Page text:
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Clear evidence Trump's trade war is hitting U.S. farmers

Rick Newman
Senior Columnist
Corn and soybean farmer William Hejl checks one of his soybean fields in Amenia, North Dakota, U.S., July 6, 2018. REUTERS/Dan Koeck

New trade data provides tangible evidence that some elements of President Trump’s trade wars are backfiring.

Prices for agricultural exports fell 5.3% in July, the biggest drop since 2011. The price of soybeans fell 14.1%, accounting for most of the overall drop. There were also small declines in the price of corn, wheat, fruit and nut exports. Overall export prices fell 0.5%, the biggest drop in more than a year, with agriculture causing most of the decline.

Beginning July 6, China imposed 25% tariffs on a variety of American agricultural products, including soybeans, corn, poultry and pork. Tariffs are a tax that instantly raise the cost of the targeted product, so $100 of soybeans would cost $125 with China’s 25% tariff. The tariffs have led some purchasers in China to cancel orders for U.S. agricultural products and seek cheaper commodities from other nations not subject to the new tariffs. Diminished demand pushes down prices and lowers farmers’ incomes.

Trump, of course, has said that “trade wars are good, and easy to win.” But nobody’s winning, so far. There’s some evidence that the Trump trade wars are rattling Chinese leaders and taking a toll on economic growth in China. But the same thing is happening here. All told, Trump has imposed new tariffs on about $107 billion of worth of imports this year. Trading partners have retaliated with tariffs on about $74 billion worth of US exports. And Trump has promised much more, threatening to hit another $608 billion worth of imports with tariffs. Other countries would most likely retaliate further.

[Check out our Trump trade war scorecard.]

Economists don’t think the Trump trade wars are severe enough yet to cause serious harm to the broader US economy. But export numbers back up anecdotal reports of the economic pain borne by farmers and select businesses directly affected by the tariffs. Victims include soybean farmers, dairy farmers, fisherman and the nation’s biggest producer of nails. Trump is also feuding with motorcycle maker Harley-Davidson, urging riders to boycott the firm over its plan to move export production overseas to avoid the Trump trade wars.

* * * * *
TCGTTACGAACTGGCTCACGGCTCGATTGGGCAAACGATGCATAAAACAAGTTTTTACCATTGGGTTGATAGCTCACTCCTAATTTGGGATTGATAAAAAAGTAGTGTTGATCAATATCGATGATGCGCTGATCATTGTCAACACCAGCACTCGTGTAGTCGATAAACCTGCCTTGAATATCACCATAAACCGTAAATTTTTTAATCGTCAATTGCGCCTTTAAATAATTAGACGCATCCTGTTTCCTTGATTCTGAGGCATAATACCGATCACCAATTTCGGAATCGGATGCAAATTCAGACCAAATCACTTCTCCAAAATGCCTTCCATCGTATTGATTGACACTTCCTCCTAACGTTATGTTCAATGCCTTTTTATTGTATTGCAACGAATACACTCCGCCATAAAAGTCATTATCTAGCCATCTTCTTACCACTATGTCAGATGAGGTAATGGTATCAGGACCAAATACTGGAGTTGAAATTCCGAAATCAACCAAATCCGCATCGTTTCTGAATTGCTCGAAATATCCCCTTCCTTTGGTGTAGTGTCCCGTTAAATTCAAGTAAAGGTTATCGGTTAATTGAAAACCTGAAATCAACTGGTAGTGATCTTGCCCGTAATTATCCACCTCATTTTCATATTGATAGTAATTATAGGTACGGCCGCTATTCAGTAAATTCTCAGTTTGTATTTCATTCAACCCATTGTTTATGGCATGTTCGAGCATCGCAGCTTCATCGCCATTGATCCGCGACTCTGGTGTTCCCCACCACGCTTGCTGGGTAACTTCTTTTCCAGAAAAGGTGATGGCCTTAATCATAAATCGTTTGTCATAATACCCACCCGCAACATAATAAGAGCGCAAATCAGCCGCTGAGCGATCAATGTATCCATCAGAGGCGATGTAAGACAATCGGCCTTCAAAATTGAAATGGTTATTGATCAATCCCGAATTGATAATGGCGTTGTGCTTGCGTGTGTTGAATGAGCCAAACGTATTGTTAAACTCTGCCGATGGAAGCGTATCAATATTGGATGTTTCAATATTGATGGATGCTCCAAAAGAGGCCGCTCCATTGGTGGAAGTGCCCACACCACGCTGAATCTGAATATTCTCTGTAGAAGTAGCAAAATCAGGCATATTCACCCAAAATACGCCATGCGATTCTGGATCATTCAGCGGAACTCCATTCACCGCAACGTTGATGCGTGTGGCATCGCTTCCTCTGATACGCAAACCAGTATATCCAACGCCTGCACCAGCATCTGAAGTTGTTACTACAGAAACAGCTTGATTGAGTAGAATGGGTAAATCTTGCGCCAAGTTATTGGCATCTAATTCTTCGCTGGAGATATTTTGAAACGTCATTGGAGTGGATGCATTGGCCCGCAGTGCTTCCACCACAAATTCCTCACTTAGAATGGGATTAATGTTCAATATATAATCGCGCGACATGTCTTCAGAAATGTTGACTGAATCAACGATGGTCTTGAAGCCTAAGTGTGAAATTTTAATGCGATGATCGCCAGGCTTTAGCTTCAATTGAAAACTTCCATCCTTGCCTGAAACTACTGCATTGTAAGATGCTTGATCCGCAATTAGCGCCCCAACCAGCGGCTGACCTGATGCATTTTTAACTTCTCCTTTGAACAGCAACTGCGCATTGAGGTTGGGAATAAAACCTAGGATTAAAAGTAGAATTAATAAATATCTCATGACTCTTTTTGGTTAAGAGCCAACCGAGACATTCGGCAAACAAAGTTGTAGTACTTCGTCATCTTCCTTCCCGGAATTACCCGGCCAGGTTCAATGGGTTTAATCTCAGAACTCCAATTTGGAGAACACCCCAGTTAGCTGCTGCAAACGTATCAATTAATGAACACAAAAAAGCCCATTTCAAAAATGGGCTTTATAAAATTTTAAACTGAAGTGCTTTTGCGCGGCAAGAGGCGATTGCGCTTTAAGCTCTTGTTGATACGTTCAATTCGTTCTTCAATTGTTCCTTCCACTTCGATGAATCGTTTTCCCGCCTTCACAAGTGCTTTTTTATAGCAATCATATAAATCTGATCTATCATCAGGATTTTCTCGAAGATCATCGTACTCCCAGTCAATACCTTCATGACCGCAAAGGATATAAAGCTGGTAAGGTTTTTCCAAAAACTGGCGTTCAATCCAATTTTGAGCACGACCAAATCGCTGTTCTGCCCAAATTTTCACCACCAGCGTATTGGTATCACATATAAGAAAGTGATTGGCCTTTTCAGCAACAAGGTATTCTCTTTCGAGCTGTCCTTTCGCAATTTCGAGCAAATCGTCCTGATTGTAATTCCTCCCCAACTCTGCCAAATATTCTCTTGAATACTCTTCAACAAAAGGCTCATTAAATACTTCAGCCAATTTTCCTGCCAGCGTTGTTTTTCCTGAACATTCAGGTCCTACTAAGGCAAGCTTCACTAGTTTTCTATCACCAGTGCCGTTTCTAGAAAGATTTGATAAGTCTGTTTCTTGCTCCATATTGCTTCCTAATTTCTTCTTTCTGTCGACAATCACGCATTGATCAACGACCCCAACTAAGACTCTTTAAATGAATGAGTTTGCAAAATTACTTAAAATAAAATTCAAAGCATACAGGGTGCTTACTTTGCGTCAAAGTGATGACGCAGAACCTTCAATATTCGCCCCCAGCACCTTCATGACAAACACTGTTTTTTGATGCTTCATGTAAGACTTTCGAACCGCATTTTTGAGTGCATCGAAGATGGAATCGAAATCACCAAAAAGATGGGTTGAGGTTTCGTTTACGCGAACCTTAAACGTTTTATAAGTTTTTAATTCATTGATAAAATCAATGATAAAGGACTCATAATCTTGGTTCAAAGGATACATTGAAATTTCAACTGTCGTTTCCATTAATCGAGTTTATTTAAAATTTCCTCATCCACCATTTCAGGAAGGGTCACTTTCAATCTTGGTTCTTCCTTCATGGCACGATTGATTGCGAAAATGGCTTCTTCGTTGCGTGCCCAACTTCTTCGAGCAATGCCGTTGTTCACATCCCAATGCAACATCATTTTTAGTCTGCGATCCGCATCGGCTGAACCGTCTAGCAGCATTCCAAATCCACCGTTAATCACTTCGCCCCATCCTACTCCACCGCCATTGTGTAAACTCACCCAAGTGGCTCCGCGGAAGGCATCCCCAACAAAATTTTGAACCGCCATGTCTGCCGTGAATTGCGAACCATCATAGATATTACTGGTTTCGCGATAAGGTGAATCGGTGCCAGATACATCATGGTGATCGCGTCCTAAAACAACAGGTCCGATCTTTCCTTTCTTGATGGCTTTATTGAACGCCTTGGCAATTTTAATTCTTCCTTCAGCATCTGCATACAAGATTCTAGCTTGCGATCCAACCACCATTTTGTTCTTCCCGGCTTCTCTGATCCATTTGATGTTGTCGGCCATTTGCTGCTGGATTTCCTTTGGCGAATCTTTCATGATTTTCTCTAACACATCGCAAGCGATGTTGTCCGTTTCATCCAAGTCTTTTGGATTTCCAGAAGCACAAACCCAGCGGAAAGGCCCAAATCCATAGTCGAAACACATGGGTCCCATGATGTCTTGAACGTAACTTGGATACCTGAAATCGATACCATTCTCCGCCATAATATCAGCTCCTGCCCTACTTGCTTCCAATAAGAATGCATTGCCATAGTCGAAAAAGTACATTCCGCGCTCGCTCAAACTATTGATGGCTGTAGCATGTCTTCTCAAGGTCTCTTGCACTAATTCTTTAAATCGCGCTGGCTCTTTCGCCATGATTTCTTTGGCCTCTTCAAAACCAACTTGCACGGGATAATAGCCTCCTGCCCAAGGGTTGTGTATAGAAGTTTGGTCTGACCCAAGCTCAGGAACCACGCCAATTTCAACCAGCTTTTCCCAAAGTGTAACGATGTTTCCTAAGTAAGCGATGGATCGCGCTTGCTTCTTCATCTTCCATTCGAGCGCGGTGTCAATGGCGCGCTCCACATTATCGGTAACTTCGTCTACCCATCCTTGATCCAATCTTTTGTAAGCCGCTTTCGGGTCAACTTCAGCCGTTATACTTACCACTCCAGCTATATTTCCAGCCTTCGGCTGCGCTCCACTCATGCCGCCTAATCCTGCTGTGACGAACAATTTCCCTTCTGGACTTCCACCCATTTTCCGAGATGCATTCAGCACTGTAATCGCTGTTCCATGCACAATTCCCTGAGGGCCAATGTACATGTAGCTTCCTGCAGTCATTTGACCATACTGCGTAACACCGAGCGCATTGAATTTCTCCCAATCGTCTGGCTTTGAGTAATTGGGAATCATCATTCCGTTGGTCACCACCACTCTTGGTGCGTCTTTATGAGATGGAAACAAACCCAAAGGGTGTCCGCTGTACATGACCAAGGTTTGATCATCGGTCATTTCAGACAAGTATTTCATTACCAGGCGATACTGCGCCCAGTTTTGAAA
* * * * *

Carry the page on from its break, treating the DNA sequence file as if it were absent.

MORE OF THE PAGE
‘Trade aid is not is not going to make them whole’

Trump has pledged $12 billion in aid for farmers who lose overseas business. But the administration hasn’t yet spelled out who will get what, and farmers worry about long-term disruptions to valuable business relationships. “Farmers welcome the aid, but would very much prefer the original markets to sell their products into,” says Michael Nepveux, an economist with the Farm Bureau, the trade association for farmers and ranchers. “Trade aid is not is not going to make them whole.”

Some of the plunge in farm prices, and soybeans in particular, is probably because of banner crops this year and growing supply. “We’re expecting a large soybean crop this year,” says Nepveux, but the price drop is “definitely related to China tariffs.” The impact will become clearer in early September, when the Census Bureau releases the dollar value of imports and exports for July. “We will probably see a drop in soybean volumes,” Nepveux predicts.

U.S. President Donald Trump and Chinese President Xi Jinping (R) meet on the sidelines of the G20 Summit in Hamburg, Germany, July 8, 2017. REUTERS/Saul Loeb, Pool

Beyond the immediate impact on their finances, farmers worry that prolonged trade wars could draw producers in other nations into markets such as soybeans, where the United States is currently the world’s top supplier. China, for instance, is now buying more soybeans from Brazil and Argentina in lieu of US product and is also trying to further develop its own home-grown industry. There’s also concern farmers in some Central Asian nations could switch from wheat to soybeans to take advantage of American farmers’ new vulnerability.

The problem will get more acute through the end of the year, as farmers unload the remainder of last year’s crop, harvest this year’s, and begin working with bankers on financing next year’s activity —which will be difficult if barriers to big foreign markets remain. Trump has an incentive to resolve his trade disputes by Election Day in November, since damage caused by tariffs could turn voters against Republicans when they head to the polls. But the Trump administration doesn’t even appear to be negotiating with China, suggesting more pain is coming.

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Rick Newman is the author of four books, including “Rebounders: How Winners Pivot from Setback to Success.” Follow him on Twitter: @rickjnewman

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